The Buddha taught: In compassion lies the world's true strength - 

Jesus taught: Love one another...judge not lest you be judged..love your enemies, do good to those who hate you.

Muslims begin every prayer in the name of Allah, the Compassionate and Merciful, and the Prophet teaches that faithful followers of Islam should be compassionate and merciful as God is compassionate and merciful.

So yes, I'd like to see more radicals in this world - radical Christians, radical Buddhists, radical Muslims, radical Jews and Hindus - all practitioners of unbounded hospitality,  always merciful, and deeply compassionate.



  



Wednesday, May 29, 2013

Proof

a full moon glowing over the desert mountains at sunrise

Throughout the history of Christianity, philosophers and theologians of the Western world have regularly attempted to "prove" the existence of God - Aquinas and Anselm, Descartes and Kant, inductive arguments, empirical arguments, deductive arguments. It's enough to make your head hurt just thinking about it.

More recently a new generation of "Neo-Atheists" like Richard Dawkins and Stephen Hawking have developed similar arguments aimed at "disproving" the existence of God.

In my daily perusal of social media,  I have discovered that, while many people are indeed on a journey to find God,  the web is also abundantly sprinkled with a renewed spirit of atheism. The social media is replete with claims about how you can't prove the existence of God.

At some level I think the atheists are probably right. I actually don't think it is possible to present logical scientific-like arguments that give proof that God exists. At best, the many so-called proofs offered over the ages do little more for me than make me think it is "not unreasonable" to believe in God.

But here's the thing: I don't want to prove that God exists or doesn't exist. The arguments are unimportant to me, and I am uninterested in debating the logic, because I don't think you can think your way to God.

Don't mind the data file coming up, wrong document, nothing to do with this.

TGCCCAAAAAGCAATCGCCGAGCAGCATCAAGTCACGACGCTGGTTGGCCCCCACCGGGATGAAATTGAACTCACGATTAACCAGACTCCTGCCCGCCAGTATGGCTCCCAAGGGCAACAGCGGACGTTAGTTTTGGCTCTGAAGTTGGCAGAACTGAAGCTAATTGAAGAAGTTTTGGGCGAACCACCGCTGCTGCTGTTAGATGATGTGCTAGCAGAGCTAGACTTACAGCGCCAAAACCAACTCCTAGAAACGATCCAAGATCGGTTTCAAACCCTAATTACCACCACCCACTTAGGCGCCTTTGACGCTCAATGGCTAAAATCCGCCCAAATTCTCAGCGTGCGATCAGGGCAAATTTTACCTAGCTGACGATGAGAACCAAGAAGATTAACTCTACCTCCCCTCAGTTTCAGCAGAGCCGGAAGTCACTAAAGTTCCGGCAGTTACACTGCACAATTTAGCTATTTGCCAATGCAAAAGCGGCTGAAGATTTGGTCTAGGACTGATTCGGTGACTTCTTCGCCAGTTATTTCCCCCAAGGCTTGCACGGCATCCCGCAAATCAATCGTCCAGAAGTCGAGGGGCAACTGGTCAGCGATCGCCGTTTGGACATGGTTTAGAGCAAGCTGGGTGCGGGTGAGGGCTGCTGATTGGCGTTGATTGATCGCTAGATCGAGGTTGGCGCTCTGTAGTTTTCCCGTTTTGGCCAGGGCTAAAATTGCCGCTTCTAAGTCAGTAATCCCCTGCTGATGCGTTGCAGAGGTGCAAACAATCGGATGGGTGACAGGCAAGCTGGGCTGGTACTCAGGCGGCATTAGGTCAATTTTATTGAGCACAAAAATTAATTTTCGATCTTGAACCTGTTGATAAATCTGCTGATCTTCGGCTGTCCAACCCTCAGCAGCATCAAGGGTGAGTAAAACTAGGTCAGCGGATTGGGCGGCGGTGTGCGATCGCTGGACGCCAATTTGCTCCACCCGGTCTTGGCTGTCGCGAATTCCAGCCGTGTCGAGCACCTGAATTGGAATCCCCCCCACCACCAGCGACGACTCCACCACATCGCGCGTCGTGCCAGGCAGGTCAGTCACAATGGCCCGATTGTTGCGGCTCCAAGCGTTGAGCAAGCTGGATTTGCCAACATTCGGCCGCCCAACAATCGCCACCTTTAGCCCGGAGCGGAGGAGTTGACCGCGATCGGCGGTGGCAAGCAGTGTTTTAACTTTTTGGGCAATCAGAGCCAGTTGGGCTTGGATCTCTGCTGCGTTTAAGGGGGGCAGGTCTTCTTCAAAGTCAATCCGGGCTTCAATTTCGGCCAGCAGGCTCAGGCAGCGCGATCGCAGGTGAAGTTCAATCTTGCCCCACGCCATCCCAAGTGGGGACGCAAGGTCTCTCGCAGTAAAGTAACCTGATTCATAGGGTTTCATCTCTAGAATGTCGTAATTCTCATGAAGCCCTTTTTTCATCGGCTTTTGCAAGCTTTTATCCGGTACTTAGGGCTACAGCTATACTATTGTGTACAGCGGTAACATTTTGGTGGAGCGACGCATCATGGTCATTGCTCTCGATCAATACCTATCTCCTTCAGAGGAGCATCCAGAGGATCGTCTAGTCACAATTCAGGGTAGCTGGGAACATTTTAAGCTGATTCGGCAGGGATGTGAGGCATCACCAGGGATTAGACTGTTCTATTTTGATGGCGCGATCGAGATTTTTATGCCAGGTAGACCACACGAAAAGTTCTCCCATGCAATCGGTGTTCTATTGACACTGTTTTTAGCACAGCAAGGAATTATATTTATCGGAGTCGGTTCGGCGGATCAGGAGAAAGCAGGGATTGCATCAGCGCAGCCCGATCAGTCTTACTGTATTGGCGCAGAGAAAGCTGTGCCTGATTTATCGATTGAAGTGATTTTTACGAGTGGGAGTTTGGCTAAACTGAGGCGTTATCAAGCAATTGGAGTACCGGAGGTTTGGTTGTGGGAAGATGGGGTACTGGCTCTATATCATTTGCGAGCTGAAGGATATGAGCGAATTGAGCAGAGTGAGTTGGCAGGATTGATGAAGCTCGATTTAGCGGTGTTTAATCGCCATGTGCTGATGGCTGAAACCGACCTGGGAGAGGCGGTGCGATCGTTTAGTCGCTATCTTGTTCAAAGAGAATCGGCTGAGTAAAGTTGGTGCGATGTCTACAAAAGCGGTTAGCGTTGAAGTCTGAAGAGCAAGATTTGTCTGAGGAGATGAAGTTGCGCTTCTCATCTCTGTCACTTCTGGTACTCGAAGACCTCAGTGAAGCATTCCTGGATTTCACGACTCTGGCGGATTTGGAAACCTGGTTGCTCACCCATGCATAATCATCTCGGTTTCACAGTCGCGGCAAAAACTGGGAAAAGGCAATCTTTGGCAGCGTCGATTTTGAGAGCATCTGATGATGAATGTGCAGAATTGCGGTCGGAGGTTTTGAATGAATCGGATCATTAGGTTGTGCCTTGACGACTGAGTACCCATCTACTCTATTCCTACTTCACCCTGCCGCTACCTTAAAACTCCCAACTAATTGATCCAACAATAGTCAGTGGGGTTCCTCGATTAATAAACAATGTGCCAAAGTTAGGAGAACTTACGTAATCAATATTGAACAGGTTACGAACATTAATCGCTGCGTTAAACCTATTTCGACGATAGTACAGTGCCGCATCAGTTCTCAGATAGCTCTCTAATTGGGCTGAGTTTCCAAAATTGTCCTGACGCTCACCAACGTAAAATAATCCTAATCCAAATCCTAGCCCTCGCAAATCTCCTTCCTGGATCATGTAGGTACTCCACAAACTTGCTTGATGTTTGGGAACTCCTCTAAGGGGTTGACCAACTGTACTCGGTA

A few days ago, at sunrise,  I awoke and went outdoors for my morning coffee. I usually sit so I can face the eastern mountains and greet the rising sun,  but on that day I sat and watched the rays of the rising sun reflected on the western desert. 

As I looked up toward the mountains,  I saw it. The full moon was still gloriously abiding in the morning sky. It was an awesome God-filled moment.

Some might say that such beauty is a proof of God's existence. I don't think it has anything to do with proof. I looked up at the glowing full moon presiding over desert mountains drenched in the rays of the rising sun, and for a flicker of a moment I was looking into the face of God. How can you prove that? Why would you want to?

The 20th century Irish poet, Patrick Kavanagh, puts it so beautifully:

O unworn world enrapture me, encapture me
In a web of fabulous grass and eternal voices by a beach.
Feed the gaping need of my senses. Give me ad lib
To pray unselfconsciously with overflowing speech
For this soul needs to be honored with a new dress woven
From green and blue things and arguments that cannot be proven 













Tuesday, May 28, 2013

Holy Hunger

a tiny desert flower blooming in the sand in front of my retreat house

When I search around the various social media on the web nowadays, I am amazed at how often I see postings, tweets, blogs, videos - all under the category "spirituality." Many people today are on a spiritual quest of some sort or another.

As I've thought about my own spiritual journey out here in the desert, I sometimes wonder if I have it all backwards.  I think that I am seeking God, but it's probably the other way around. The spiritual quest is really more about God searching for me.

I have been reading a just-pubished and tenderly poignant book by the author and poet, Christian Wiman, titled: "My Bright Abyss" (recently reviewed in the New York Times and featured on Krista Tippett's radio broadcast, "On Being.")

In his book, Mr. Wiman tells of how he had grown up as a believing Christian, but had long ago abandoned his faith. Then, he was diagnosed with cancer,  and something woke up in him. He realized that, even though he had abandoned God, God had never let him go.

He puts it this way:

It seemed as if I happened upon some rare flower deep in the desert,  and even though I was just discovering it, it had been blooming impossibly year after parched year in me, surviving all the seasons of my unbelief."

And now, Christian Wiman is on a spiritual quest - a quest that is tender,  and poignant,  and painful:

Lord, I can only approach you by means of my consciousness, but consciousness can only approach you as an object, which you are not.